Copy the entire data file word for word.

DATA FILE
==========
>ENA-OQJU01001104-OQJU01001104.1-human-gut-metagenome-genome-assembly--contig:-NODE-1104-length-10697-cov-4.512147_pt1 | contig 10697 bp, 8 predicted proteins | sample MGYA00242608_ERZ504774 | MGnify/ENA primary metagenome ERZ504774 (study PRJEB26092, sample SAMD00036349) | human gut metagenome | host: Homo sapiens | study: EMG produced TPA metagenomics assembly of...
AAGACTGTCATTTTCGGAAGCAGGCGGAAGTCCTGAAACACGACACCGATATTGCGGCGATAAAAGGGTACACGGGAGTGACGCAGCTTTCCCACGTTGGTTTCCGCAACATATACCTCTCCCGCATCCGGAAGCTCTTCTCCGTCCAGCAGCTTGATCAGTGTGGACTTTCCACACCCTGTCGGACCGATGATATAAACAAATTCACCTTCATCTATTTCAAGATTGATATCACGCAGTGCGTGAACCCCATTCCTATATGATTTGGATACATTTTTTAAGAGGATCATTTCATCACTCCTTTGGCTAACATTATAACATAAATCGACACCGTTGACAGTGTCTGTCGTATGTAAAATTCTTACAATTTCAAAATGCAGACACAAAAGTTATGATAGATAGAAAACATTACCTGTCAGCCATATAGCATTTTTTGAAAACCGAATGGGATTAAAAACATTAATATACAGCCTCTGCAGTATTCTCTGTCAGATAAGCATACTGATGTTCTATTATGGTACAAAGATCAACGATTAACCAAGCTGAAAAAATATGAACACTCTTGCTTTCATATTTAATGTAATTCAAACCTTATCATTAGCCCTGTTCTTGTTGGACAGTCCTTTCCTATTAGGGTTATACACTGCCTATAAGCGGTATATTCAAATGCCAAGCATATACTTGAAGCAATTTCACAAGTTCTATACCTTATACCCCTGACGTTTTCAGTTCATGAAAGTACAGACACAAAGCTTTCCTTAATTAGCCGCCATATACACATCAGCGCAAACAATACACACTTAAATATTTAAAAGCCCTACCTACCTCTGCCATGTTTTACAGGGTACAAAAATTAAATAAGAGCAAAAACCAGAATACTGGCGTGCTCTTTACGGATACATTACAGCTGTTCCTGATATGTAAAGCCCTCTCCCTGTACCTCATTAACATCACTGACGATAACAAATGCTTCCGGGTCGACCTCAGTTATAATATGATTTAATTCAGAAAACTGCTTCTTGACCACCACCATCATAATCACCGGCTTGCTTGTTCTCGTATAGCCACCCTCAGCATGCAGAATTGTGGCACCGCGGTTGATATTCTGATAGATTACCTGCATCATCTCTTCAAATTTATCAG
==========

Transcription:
>ENA-OQJU01001104-OQJU01001104.1-human-gut-metagenome-genome-assembly--contig:-NODE-1104-length-10697-cov-4.512147_pt1 | contig 10697 bp, 8 predicted proteins | sample MGYA00242608_ERZ504774 | MGnify/ENA primary metagenome ERZ504774 (study PRJEB26092, sample SAMD00036349) | human gut metagenome | host: Homo sapiens | study: EMG produced TPA metagenomics assembly of...
AAGACTGTCATTTTCGGAAGCAGGCGGAAGTCCTGAAACACGACACCGATATTGCGGCGATAAAAGGGTACACGGGAGTGACGCAGCTTTCCCACGTTGGTTTCCGCAACATATACCTCTCCCGCATCCGGAAGCTCTTCTCCGTCCAGCAGCTTGATCAGTGTGGACTTTCCACACCCTGTCGGACCGATGATATAAACAAATTCACCTTCATCTATTTCAAGATTGATATCACGCAGTGCGTGAACCCCATTCCTATATGATTTGGATACATTTTTTAAGAGGATCATTTCATCACTCCTTTGGCTAACATTATAACATAAATCGACACCGTTGACAGTGTCTGTCGTATGTAAAATTCTTACAATTTCAAAATGCAGACACAAAAGTTATGATAGATAGAAAACATTACCTGTCAGCCATATAGCATTTTTTGAAAACCGAATGGGATTAAAAACATTAATATACAGCCTCTGCAGTATTCTCTGTCAGATAAGCATACTGATGTTCTATTATGGTACAAAGATCAACGATTAACCAAGCTGAAAAAATATGAACACTCTTGCTTTCATATTTAATGTAATTCAAACCTTATCATTAGCCCTGTTCTTGTTGGACAGTCCTTTCCTATTAGGGTTATACACTGCCTATAAGCGGTATATTCAAATGCCAAGCATATACTTGAAGCAATTTCACAAGTTCTATACCTTATACCCCTGACGTTTTCAGTTCATGAAAGTACAGACACAAAGCTTTCCTTAATTAGCCGCCATATACACATCAGCGCAAACAATACACACTTAAATATTTAAAAGCCCTACCTACCTCTGCCATGTTTTACAGGGTACAAAAATTAAATAAGAGCAAAAACCAGAATACTGGCGTGCTCTTTACGGATACATTACAGCTGTTCCTGATATGTAAAGCCCTCTCCCTGTACCTCATTAACATCACTGACGATAACAAATGCTTCCGGGTCGACCTCAGTTATAATATGATTTAATTCAGAAAACTGCTTCTTGACCACCACCATCATAATCACCGGCTTGCTTGTTCTCGTATAGCCACCCTCAGCATGCAGAATTGTGGCACCGCGGTTGATATTCTGATAGATTACCTGCATCATCTCTTCAAATTTATCAG